As a boss, one of the biggest challenges is to build morale and the confidence of your team. It’s not easy. But it is important.
“It is lack of confidence, more than anything else, that kills a civilisation. We can destroy ourselves by cynicism and disillusion, just as effectively as by bombs,” said Kenneth Clark at the end of his classic TV series Civilisation.
I was struck by this when I watched the series years ago and it rattles around in my brain quite often.
In countries, companies and, yes, individual lives the importance of confidence, of morale is critical to success but often overlooked.
Defeat into Victory
Just today, I came across William Slim‘s book Defeat into Victory on my bookshelf. He stands alongside Montgomery as one of the outstanding British generals of World War II. But since he was self-effacing by nature and fought the ‘forgotten war’ in the Far East, he had less fame than Monty. He deserved more.
It fell open at a well-marked page which I think captures the point better than I ever could. He is writing about a time in the war when the British were on the back foot in Burma and things, generally, were very bleak.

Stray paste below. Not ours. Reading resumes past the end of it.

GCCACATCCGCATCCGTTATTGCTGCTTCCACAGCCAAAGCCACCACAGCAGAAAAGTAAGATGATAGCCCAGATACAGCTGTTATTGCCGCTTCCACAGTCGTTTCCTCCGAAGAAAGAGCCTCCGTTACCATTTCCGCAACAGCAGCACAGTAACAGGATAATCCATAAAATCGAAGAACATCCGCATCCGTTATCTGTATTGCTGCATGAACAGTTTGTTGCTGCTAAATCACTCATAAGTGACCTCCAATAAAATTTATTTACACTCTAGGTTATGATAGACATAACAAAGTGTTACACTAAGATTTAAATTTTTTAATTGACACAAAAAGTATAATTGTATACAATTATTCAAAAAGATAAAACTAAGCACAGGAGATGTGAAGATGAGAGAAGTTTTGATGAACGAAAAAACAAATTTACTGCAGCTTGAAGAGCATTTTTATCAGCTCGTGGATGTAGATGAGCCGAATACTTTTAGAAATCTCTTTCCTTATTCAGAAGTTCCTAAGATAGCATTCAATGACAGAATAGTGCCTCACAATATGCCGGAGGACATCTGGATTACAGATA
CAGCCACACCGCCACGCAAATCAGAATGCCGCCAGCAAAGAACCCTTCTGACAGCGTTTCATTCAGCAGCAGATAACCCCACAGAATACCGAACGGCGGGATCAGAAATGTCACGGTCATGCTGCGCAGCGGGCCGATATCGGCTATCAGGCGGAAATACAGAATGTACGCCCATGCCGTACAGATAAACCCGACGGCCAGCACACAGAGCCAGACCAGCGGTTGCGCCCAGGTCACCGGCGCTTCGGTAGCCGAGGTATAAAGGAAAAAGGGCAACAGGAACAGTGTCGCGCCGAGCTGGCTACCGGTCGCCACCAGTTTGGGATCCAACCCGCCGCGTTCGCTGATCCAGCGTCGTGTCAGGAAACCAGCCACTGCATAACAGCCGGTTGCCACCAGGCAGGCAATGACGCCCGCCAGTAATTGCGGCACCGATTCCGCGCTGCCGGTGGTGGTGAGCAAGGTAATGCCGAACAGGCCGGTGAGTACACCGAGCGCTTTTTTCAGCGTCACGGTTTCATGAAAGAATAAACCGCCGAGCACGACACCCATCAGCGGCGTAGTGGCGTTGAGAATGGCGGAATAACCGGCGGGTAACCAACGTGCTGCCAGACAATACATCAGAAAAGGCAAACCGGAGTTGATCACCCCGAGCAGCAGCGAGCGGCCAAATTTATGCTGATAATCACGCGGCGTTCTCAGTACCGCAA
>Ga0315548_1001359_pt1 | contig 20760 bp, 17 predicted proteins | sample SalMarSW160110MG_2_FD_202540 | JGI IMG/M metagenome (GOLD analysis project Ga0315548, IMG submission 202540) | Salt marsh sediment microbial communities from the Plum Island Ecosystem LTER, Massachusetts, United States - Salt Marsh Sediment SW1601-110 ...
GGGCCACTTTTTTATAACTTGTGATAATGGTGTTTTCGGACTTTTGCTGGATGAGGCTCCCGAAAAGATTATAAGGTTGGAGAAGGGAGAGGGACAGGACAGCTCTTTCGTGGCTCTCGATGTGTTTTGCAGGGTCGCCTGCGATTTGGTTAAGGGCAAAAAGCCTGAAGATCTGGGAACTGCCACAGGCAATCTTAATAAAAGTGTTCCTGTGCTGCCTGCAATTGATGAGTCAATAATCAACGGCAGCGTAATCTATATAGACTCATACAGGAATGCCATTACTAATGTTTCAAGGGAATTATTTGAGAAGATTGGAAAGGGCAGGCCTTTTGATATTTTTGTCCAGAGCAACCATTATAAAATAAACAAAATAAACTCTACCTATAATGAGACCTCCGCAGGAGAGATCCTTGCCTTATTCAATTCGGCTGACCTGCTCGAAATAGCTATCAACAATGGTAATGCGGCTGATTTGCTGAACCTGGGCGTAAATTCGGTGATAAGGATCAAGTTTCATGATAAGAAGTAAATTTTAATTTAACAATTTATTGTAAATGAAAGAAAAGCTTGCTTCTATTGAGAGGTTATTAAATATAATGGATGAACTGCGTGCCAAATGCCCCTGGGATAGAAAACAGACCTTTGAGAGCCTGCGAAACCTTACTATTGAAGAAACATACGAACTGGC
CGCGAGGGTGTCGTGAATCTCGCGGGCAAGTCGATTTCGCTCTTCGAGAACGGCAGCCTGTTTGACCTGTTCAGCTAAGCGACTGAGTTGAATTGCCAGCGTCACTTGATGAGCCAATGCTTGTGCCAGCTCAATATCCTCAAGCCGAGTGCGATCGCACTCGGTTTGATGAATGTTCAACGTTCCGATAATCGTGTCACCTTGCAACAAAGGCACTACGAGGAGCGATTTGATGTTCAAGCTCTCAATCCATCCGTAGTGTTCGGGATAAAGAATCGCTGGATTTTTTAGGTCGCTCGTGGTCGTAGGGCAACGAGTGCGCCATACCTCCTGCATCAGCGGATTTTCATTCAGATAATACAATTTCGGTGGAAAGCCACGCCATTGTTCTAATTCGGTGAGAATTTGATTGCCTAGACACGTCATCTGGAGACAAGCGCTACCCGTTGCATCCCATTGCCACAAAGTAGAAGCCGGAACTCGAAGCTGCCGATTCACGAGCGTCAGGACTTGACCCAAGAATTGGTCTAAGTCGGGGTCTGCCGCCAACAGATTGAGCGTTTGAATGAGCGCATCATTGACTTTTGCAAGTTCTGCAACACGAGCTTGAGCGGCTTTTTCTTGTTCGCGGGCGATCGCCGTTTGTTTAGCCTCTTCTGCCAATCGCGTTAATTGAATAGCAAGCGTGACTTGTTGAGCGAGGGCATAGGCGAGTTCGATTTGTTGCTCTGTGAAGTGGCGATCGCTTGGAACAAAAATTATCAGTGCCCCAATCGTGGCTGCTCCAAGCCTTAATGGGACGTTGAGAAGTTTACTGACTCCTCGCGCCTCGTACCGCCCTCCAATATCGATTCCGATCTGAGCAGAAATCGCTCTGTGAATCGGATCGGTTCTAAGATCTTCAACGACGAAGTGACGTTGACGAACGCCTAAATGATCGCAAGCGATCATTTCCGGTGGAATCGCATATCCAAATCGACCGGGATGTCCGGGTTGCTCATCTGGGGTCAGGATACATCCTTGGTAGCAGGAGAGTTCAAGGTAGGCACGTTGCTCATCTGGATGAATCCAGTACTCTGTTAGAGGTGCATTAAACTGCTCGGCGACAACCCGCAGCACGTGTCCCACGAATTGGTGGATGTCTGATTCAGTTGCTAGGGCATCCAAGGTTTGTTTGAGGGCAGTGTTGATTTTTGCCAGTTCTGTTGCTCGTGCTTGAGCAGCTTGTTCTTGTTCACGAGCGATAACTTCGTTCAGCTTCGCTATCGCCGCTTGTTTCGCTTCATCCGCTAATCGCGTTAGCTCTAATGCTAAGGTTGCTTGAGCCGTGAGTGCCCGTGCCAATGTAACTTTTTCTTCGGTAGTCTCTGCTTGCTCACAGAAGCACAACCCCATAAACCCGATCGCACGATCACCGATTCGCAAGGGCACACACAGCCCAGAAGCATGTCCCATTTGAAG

Morale is a state of mind
Morale is a state of mind. It is that intangible force which will move a whole group of men to give their last ounce to achieve something, without counting the cost to themselves; that makes them feel they are part of something greater than themselves. … I remember sitting in my office and tabulating these foundations of morale something like this:
(a) There must be a great and noble object.
(b) Its achievement must be vital.
(c) The method of achievement must be active, aggressive.
(d) The man must feel that what he is and what he does matters directly towards the attainment of the object.
(a) He must be convinced that the object can be attained; that it is not out of reach
(b) He must see, too, that the organization to which he belongs and which is striving to attain the object is an efficient one.
(c) He must have confidence in his leaders and know that whatever dangers and hardships he is called upon to suffer, his life will not be lightly flung away.
(a) The man must feel that he will get a fair deal from his commanders and from the army generally.
(b) He must, as far as humanly posssible, be given the best weapons and equipment for his task.
(c) His living and working conditions must be made as good as they can be.
Substitute ‘company’ for ‘army’ and ‘career’ for ‘life’ and change ‘he’ to ‘he or she’ and I think you have a pretty good recipe for creating an extraordinary company.